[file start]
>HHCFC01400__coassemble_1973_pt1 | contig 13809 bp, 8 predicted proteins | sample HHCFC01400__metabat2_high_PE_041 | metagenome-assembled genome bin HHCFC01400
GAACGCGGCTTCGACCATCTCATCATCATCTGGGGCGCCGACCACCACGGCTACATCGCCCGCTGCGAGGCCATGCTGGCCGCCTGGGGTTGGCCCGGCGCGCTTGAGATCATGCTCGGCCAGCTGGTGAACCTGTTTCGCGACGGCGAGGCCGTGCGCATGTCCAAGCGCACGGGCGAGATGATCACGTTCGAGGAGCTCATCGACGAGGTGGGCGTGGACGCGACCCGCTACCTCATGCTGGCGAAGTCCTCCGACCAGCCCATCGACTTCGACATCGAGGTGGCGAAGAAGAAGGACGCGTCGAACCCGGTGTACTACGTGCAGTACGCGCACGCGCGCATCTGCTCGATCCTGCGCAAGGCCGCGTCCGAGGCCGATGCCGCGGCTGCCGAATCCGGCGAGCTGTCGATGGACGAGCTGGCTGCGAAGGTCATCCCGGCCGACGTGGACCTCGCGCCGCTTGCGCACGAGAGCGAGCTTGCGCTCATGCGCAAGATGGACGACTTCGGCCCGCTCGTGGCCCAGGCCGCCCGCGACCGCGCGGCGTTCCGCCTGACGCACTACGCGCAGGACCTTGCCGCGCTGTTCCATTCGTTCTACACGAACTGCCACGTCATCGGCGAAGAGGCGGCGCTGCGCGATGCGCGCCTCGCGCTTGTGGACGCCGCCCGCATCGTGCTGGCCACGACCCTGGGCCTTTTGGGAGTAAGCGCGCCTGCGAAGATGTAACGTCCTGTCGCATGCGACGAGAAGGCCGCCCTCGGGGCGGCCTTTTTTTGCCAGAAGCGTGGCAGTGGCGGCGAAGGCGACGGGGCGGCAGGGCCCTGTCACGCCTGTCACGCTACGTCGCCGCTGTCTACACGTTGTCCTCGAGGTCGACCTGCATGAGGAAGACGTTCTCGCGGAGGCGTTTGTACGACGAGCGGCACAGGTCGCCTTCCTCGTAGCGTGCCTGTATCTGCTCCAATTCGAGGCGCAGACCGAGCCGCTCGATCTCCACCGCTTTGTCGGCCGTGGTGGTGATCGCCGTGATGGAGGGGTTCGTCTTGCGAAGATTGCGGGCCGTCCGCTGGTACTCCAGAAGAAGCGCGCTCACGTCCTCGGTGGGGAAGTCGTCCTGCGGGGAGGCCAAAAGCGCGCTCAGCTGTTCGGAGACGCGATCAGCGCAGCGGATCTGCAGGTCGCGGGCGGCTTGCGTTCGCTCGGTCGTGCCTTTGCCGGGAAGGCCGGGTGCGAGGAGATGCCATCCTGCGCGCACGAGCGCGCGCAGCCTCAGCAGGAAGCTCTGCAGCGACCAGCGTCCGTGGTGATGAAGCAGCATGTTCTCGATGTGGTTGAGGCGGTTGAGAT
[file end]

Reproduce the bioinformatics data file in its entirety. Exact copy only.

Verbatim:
>HHCFC01400__coassemble_1973_pt1 | contig 13809 bp, 8 predicted proteins | sample HHCFC01400__metabat2_high_PE_041 | metagenome-assembled genome bin HHCFC01400
GAACGCGGCTTCGACCATCTCATCATCATCTGGGGCGCCGACCACCACGGCTACATCGCCCGCTGCGAGGCCATGCTGGCCGCCTGGGGTTGGCCCGGCGCGCTTGAGATCATGCTCGGCCAGCTGGTGAACCTGTTTCGCGACGGCGAGGCCGTGCGCATGTCCAAGCGCACGGGCGAGATGATCACGTTCGAGGAGCTCATCGACGAGGTGGGCGTGGACGCGACCCGCTACCTCATGCTGGCGAAGTCCTCCGACCAGCCCATCGACTTCGACATCGAGGTGGCGAAGAAGAAGGACGCGTCGAACCCGGTGTACTACGTGCAGTACGCGCACGCGCGCATCTGCTCGATCCTGCGCAAGGCCGCGTCCGAGGCCGATGCCGCGGCTGCCGAATCCGGCGAGCTGTCGATGGACGAGCTGGCTGCGAAGGTCATCCCGGCCGACGTGGACCTCGCGCCGCTTGCGCACGAGAGCGAGCTTGCGCTCATGCGCAAGATGGACGACTTCGGCCCGCTCGTGGCCCAGGCCGCCCGCGACCGCGCGGCGTTCCGCCTGACGCACTACGCGCAGGACCTTGCCGCGCTGTTCCATTCGTTCTACACGAACTGCCACGTCATCGGCGAAGAGGCGGCGCTGCGCGATGCGCGCCTCGCGCTTGTGGACGCCGCCCGCATCGTGCTGGCCACGACCCTGGGCCTTTTGGGAGTAAGCGCGCCTGCGAAGATGTAACGTCCTGTCGCATGCGACGAGAAGGCCGCCCTCGGGGCGGCCTTTTTTTGCCAGAAGCGTGGCAGTGGCGGCGAAGGCGACGGGGCGGCAGGGCCCTGTCACGCCTGTCACGCTACGTCGCCGCTGTCTACACGTTGTCCTCGAGGTCGACCTGCATGAGGAAGACGTTCTCGCGGAGGCGTTTGTACGACGAGCGGCACAGGTCGCCTTCCTCGTAGCGTGCCTGTATCTGCTCCAATTCGAGGCGCAGACCGAGCCGCTCGATCTCCACCGCTTTGTCGGCCGTGGTGGTGATCGCCGTGATGGAGGGGTTCGTCTTGCGAAGATTGCGGGCCGTCCGCTGGTACTCCAGAAGAAGCGCGCTCACGTCCTCGGTGGGGAAGTCGTCCTGCGGGGAGGCCAAAAGCGCGCTCAGCTGTTCGGAGACGCGATCAGCGCAGCGGATCTGCAGGTCGCGGGCGGCTTGCGTTCGCTCGGTCGTGCCTTTGCCGGGAAGGCCGGGTGCGAGGAGATGCCATCCTGCGCGCACGAGCGCGCGCAGCCTCAGCAGGAAGCTCTGCAGCGACCAGCGTCCGTGGTGATGAAGCAGCATGTTCTCGATGTGGTTGAGGCGGTTGAGAT